Orphée aux enfers (Orpheus in the Underworld)
by Jacques Offenbach (1819 - 1880). Opéra bouffon in two acts. 1858. Revised in four acts in 1874.
Libretto by Hector-Jonathan Crémieux and Ludovic Halévy.
First performance by the Théâtre des Bouffes-Parisiens at the Salle Choiseul, Paris, on 21st October 1858.
Public Opinion makes herself known at the outset. Eurydice, unhappily married to Orpheus, whose violin-playing she cannot stand, has a lover, the farmer Aristaeus. Orpheus has laid a trap for him by putting snakes in a cornfield, but Aristaeus lets Eurydice walk there, where she is bitten and dies. Aristaeus turns out to be Pluto, God of the Underworld, so that she is not unhappy to go with him. Orpheus, well rid of her, would be happy enough, were it not for Public Opinion, who insists that he should bring her back from Hades. On Mount Olympus, Venus, Cupid and Mars have been out for the night.
They are just home, when Diana's hunting-horn rouses them. Jupiter is displeased at their behaviour and summons Pluto, complaining of his abduction of a mortal. The gods now rebel against Jupiter's hypocrisy, and his own escapades are recalled. Public Opinion arrives, with Orpheus, and Jupiter tells Pluto to give him Eurydice back.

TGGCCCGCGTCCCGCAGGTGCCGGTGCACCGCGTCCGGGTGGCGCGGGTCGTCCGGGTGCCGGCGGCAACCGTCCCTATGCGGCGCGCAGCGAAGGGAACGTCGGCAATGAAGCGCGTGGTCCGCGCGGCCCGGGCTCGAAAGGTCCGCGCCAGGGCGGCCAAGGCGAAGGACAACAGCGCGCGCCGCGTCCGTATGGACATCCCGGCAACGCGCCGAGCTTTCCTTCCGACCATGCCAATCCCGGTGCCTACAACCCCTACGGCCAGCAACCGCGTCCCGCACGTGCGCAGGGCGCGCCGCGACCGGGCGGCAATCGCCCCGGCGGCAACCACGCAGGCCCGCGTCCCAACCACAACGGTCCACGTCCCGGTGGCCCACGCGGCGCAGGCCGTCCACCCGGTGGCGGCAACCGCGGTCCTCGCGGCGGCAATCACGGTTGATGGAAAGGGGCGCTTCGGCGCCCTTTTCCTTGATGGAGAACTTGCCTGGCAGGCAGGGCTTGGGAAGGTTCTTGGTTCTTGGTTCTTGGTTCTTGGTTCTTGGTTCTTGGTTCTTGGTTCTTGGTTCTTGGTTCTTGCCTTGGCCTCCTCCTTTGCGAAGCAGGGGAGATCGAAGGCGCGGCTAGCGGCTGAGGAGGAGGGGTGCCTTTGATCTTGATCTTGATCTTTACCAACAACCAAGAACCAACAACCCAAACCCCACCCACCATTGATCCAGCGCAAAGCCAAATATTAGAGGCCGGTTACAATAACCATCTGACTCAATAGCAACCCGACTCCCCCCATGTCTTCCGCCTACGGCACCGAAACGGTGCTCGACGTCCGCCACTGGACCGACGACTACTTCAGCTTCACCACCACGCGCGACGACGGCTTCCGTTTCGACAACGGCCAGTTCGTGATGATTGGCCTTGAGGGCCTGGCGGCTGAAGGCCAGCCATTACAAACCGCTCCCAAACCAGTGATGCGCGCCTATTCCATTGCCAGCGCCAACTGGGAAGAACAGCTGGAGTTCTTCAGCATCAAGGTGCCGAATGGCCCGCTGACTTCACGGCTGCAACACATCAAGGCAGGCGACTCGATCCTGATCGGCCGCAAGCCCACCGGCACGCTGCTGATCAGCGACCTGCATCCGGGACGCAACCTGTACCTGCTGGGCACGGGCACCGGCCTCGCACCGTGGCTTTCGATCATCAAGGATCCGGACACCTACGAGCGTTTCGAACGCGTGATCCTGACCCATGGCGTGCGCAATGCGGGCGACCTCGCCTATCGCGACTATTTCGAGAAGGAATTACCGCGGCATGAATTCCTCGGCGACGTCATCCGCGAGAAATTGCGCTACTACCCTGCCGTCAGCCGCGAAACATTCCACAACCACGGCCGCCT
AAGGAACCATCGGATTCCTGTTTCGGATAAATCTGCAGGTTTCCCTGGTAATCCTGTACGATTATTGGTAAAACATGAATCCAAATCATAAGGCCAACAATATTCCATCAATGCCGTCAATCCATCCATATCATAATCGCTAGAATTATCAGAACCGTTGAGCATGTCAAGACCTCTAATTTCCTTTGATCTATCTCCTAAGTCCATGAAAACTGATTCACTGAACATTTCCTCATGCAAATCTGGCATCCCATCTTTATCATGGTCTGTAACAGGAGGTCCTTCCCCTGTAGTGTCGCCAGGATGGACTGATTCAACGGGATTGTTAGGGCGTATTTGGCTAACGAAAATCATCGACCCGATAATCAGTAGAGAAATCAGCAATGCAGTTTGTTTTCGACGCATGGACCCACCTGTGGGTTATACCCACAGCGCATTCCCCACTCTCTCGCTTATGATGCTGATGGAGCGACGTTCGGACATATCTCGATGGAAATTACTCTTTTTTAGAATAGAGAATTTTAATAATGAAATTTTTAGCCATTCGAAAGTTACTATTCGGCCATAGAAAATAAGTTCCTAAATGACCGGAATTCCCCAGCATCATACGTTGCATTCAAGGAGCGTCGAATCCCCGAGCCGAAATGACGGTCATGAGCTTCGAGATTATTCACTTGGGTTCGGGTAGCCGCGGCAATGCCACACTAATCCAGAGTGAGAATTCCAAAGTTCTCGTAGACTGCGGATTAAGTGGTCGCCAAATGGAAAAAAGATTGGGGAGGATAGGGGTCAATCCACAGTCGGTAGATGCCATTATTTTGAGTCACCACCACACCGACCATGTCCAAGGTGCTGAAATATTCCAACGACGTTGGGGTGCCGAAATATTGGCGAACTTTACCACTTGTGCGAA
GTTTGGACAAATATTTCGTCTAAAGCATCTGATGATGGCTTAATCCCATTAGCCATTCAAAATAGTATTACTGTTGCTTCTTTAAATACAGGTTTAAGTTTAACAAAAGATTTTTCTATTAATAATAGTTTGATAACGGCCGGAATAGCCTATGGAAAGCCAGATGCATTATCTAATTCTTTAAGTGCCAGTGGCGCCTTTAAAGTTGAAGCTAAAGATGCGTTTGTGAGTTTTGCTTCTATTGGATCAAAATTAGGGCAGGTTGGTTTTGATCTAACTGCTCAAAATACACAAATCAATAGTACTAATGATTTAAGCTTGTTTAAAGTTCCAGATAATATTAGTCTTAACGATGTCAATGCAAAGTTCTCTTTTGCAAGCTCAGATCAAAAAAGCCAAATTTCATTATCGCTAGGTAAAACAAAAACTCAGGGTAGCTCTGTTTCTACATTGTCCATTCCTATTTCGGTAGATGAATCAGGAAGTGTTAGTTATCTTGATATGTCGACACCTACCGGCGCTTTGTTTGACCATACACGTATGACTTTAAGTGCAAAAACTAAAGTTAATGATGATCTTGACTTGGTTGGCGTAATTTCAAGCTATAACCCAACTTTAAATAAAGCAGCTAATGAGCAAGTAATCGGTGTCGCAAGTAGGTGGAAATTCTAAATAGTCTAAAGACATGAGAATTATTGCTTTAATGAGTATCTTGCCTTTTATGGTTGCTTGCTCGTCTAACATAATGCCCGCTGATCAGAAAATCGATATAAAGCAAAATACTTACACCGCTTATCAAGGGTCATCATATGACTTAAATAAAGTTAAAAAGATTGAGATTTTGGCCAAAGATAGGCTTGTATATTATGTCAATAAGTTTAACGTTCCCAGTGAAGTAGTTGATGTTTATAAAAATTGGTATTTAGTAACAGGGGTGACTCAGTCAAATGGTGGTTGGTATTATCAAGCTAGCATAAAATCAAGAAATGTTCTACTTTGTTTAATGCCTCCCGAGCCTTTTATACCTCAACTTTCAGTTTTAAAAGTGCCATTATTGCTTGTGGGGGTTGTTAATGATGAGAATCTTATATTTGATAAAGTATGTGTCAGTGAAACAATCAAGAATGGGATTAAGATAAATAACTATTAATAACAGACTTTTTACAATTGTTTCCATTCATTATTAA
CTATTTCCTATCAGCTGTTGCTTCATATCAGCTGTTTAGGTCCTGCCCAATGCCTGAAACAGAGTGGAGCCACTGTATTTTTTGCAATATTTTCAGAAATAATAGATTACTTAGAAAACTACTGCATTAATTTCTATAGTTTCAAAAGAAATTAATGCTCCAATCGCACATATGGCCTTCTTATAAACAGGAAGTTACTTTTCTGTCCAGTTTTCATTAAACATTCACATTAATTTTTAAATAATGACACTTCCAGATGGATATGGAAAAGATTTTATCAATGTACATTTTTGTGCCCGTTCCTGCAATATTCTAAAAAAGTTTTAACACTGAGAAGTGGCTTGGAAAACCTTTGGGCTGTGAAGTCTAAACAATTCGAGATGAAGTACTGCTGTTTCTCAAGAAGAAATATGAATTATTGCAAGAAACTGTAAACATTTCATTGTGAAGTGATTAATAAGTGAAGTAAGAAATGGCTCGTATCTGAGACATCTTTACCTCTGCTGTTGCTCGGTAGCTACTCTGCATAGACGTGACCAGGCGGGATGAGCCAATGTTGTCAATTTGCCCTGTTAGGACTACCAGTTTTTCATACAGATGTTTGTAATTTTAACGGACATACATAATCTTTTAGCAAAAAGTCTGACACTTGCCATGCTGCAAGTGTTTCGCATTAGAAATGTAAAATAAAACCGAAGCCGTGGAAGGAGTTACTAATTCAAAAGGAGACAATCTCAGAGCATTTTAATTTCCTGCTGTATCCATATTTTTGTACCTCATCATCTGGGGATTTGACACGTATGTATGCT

Pluto returns to Hades with Jupiter and the latter, in the guise suggested by Cupid of a fly, makes his way through the key-hole into the room where Eurydice is kept under guard. He suggests that they should escape together to Olympus. There is a party in Hades and Jupiter hopes to take Eurydice away with him. Cupid reminds him that Orpheus is on his way, with strait-laced Public Opinion. Cupid suggests the answer. He must allow Orpheus to take Eurydice back with him, provided he does not look round as she follows him. Orpheus does not look round until Jupiter hurls a thunderbolt and shocks him into it. He happily loses Eurydice, who becomes a priestess of Bacchus, god of wine.
Orphée aux enfers (Orpheus in the Underworld) is one of the best known of Offenbach's comic operas, particularly famous for the can-can of the spirits below, a wicked parody of Gluck's sedate Dance of the Blessed Spirits. The overture to the work that is now heard was compiled largely by Carl Binder, making use of the original Introduction, Minuet and Canon, to which he added the Can-Can and the violin solo of Orpheus, with which he troubles his wife in the first act.
> This Week
> Archive of operas
(1819 - 1880)